I Made $521 While Decluttering, and You Can Too (It’s So Easy!)

published Mar 12, 2024
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cardboard box with clothes on coffee table

There’s a pile of clothes on my dining table, a collapsing pyramid of books on the living room carpet, and a tangle of electronics blocking the front door — these are all signs that I need to do some decluttering. I broke up the project into small, manageable chunks, starting with the madness of my bedside table where a tower of partially read books, a stream of charging cables, and stacks of water cups were completely obscuring my alarm clock. 

I began by organizing items into piles that needed to be returned to their rightful homes. For each item, I asked myself if I used it in the last three months and if they still functioned. If not, they went into one pile. For anything I wasn’t sure about, they went into another pile to revisit another time. I continued this pattern for other areas of my home — from the entryway table, to the kitchen counter, to my bedroom closet.

After three days of decluttering, I had a pile of clothes, books, electronics, and small home furnishings that were ready for a new home. Even though these items were no longer benefiting me, I knew they had value. It’s not realistic for me to sell each item — it would require photographing, posting online, and then coordinating with prospective buyers — but I knew there were some worth the extra care and time.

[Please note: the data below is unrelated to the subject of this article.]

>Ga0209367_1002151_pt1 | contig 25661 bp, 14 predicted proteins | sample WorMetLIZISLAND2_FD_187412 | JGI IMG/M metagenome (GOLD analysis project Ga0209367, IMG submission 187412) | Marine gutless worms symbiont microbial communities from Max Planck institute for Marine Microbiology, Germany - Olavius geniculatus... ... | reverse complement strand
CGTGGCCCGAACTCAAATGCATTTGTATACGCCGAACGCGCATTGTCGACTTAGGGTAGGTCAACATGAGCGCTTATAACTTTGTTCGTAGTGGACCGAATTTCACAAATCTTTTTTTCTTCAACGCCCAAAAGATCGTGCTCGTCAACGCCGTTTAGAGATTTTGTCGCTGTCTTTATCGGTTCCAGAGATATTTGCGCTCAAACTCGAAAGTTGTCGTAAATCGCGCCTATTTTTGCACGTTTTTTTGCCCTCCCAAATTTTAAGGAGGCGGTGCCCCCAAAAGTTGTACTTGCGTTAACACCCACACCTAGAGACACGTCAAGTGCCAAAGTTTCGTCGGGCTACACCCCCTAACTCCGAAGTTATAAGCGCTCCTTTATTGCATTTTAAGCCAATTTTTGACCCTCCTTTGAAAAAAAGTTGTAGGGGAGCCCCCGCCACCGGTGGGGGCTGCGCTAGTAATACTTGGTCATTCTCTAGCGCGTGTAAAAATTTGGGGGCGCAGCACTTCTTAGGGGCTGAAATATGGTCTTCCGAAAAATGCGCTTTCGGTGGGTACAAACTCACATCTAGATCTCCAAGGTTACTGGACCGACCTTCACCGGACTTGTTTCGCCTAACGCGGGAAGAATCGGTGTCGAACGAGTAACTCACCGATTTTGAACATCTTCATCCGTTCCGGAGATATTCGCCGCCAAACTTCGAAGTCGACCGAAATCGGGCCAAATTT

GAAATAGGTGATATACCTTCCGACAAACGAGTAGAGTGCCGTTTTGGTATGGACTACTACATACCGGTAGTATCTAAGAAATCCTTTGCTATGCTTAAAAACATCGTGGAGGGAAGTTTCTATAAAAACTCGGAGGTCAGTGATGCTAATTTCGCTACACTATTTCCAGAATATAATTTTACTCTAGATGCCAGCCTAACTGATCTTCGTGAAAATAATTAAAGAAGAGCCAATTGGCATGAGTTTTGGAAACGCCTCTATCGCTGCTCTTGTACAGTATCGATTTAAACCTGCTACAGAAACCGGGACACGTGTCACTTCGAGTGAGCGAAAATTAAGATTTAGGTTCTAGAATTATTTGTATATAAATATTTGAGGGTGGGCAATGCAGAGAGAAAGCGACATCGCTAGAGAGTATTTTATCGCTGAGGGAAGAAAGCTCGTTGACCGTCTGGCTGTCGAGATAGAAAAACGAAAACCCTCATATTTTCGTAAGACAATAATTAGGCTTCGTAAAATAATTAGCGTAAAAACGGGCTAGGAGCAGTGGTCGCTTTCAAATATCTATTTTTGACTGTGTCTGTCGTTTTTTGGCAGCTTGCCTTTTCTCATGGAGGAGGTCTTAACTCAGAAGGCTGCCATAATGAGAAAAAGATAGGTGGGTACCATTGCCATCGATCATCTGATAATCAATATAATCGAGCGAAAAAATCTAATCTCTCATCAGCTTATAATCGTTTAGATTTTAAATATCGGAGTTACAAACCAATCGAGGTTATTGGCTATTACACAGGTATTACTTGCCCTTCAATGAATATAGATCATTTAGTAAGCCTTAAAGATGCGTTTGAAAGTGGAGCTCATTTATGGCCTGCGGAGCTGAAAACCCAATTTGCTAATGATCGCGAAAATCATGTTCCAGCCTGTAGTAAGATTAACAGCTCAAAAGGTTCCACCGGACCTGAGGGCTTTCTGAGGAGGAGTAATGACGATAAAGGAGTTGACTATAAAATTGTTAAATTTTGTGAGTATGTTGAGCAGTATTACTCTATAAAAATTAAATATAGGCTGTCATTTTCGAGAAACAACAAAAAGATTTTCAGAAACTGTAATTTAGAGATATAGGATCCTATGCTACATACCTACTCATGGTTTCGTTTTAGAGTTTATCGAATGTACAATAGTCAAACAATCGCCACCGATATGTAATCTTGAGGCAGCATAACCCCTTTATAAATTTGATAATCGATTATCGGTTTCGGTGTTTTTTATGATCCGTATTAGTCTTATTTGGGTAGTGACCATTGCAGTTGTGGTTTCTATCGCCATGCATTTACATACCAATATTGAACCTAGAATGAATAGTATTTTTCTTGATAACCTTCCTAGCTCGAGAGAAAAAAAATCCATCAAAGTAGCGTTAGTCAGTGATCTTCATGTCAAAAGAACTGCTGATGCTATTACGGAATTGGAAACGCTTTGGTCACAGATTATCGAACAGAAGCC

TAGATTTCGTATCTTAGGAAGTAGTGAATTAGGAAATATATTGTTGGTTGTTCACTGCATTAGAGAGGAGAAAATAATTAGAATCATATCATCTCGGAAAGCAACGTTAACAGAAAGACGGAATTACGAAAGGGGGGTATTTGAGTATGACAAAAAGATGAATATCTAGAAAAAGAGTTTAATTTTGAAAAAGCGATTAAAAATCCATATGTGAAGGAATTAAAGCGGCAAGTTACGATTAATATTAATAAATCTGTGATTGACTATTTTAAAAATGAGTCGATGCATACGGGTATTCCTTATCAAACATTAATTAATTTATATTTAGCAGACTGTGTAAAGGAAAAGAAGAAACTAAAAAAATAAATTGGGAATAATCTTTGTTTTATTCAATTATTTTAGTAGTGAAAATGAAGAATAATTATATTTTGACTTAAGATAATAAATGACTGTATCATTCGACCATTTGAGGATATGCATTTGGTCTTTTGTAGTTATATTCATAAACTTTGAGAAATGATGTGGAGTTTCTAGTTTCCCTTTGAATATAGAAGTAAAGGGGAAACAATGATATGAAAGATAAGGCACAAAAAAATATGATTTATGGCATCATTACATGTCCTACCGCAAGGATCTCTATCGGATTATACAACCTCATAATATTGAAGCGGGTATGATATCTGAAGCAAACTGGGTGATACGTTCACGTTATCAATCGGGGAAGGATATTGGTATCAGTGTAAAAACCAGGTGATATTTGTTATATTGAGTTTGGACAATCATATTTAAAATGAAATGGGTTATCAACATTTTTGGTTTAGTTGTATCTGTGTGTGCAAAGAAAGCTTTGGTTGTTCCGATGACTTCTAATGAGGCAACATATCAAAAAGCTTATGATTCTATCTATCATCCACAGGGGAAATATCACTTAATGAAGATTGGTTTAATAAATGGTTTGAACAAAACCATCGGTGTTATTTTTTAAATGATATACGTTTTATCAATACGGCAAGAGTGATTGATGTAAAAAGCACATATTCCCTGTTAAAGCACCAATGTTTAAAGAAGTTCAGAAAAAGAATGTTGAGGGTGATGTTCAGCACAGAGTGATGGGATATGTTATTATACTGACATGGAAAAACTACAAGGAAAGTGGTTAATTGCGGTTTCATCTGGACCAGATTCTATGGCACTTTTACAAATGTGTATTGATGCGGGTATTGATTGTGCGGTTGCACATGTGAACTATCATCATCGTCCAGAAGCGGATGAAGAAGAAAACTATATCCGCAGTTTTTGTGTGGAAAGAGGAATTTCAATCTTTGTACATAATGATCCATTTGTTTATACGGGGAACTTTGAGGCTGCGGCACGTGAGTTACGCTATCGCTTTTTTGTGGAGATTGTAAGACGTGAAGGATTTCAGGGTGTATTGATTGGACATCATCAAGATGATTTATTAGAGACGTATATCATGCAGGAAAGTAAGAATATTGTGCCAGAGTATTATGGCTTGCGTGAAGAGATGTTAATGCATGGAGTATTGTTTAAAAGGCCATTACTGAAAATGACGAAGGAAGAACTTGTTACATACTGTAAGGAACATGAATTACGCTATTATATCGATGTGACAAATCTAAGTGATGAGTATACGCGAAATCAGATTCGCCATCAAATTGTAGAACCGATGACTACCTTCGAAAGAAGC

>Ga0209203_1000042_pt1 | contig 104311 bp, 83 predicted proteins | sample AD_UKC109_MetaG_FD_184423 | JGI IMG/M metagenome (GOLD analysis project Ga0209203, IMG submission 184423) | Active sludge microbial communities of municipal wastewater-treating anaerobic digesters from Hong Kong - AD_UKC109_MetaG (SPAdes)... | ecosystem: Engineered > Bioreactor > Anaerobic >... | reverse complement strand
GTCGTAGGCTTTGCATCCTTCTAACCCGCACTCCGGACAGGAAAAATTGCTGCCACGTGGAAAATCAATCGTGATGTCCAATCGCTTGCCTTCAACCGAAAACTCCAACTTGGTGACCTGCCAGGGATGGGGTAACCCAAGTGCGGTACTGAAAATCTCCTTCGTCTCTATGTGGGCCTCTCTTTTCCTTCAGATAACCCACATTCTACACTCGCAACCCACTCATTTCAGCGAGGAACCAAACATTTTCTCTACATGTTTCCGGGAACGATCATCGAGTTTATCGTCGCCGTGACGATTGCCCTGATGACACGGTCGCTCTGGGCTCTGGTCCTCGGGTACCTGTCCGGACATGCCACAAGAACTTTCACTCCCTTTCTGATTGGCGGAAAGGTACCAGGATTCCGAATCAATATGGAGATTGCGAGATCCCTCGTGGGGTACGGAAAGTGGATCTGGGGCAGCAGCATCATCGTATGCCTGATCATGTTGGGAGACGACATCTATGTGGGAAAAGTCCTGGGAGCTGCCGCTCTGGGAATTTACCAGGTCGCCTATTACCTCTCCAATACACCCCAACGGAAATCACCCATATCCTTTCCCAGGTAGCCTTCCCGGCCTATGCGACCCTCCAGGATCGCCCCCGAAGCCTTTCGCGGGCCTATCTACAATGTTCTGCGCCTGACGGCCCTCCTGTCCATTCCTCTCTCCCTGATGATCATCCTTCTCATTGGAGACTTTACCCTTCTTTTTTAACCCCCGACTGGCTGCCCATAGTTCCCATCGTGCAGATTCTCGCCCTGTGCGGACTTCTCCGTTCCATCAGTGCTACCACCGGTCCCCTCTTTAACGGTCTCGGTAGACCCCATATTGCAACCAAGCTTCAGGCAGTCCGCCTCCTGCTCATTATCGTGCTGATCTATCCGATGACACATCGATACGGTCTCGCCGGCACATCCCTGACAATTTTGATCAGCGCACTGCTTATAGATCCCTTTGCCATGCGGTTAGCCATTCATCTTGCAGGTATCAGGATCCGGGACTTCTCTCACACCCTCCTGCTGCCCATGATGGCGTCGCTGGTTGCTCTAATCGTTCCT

For instance, a Nintendo Switch that’s been collecting dust, a nearly new winter coat, or a modern-looking armchair. I struck a happy medium between time spent and money back by being thoughtful about where to take my unwanted items. And in the end, I made $521 while decluttering. 

You can make some money off your previously loved things too, if you follow the three rules I set for myself when selling decluttered items.

If it’s worth more than $50, I sell it on eBay or Facebook Marketplace. 

I always set the threshold to $50, but you can change this based on your preference. Typically electronics or furniture falls into this category. Invest time in good photographs and writing detailed descriptions, taking extra care to show any wear and tear. Be prepared for fruitless back-and-forth messaging and lowball offers. The key is to make sure it’s worth your time taking these extra steps to get the best return. 

I take books and clothes to stores that’ll resell them. 

Many local bookstores will look through your unwanted books and make you an offer on the ones they think they can re-sell. The same goes for your used clothes. Search online for a local secondhand clothing store or bring them to chains like Plato’s Closet, Buffalo Exchange, and Uptown Cheapskate. It will be less money than selling each item individually but it takes a fraction of the time! If you frequent the store, ask if they will give you a higher offer in store credit. Some of these places will even donate the leftover items for you.

I donate everything else. 

Do a little research if you don’t already have a go-to thrift store. Curbside help is ideal and if it goes to a cause you believe in that’s even better. Ask for a charitable contribution slip and apply it to your taxes when the time comes.